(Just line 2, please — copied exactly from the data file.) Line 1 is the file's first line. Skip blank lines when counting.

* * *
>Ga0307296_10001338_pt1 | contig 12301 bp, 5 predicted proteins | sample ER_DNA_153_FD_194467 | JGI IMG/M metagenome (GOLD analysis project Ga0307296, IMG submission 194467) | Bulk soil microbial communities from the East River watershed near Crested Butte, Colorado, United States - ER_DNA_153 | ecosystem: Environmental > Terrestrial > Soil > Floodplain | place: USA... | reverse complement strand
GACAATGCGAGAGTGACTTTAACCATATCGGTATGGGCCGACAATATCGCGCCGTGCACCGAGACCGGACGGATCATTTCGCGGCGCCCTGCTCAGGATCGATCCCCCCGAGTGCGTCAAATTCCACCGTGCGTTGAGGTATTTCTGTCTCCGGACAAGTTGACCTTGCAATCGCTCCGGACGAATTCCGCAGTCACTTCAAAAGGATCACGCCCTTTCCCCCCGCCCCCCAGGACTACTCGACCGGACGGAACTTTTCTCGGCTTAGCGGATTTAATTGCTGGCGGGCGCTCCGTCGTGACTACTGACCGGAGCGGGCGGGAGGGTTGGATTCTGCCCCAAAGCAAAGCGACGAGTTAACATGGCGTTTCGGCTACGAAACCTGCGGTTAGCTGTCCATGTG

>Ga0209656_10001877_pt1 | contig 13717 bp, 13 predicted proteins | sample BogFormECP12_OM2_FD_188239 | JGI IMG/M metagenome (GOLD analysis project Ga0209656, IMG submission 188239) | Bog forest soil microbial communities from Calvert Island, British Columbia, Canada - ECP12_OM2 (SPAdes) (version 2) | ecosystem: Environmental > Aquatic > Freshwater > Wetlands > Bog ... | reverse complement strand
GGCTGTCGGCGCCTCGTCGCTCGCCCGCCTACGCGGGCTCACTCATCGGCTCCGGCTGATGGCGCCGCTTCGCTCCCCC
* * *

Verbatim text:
GACAATGCGAGAGTGACTTTAACCATATCGGTATGGGCCGACAATATCGCGCCGTGCACCGAGACCGGACGGATCATTTCGCGGCGCCCTGCTCAGGATCGATCCCCCCGAGTGCGTCAAATTCCACCGTGCGTTGAGGTATTTCTGTCTCCGGACAAGTTGACCTTGCAATCGCTCCGGACGAATTCCGCAGTCACTTCAAAAGGATCACGCCCTTTCCCCCCGCCCCCCAGGACTACTCGACCGGACGGAACTTTTCTCGGCTTAGCGGATTTAATTGCTGGCGGGCGCTCCGTCGTGACTACTGACCGGAGCGGGCGGGAGGGTTGGATTCTGCCCCAAAGCAAAGCGACGAGTTAACATGGCGTTTCGGCTACGAAACCTGCGGTTAGCTGTCCATGTG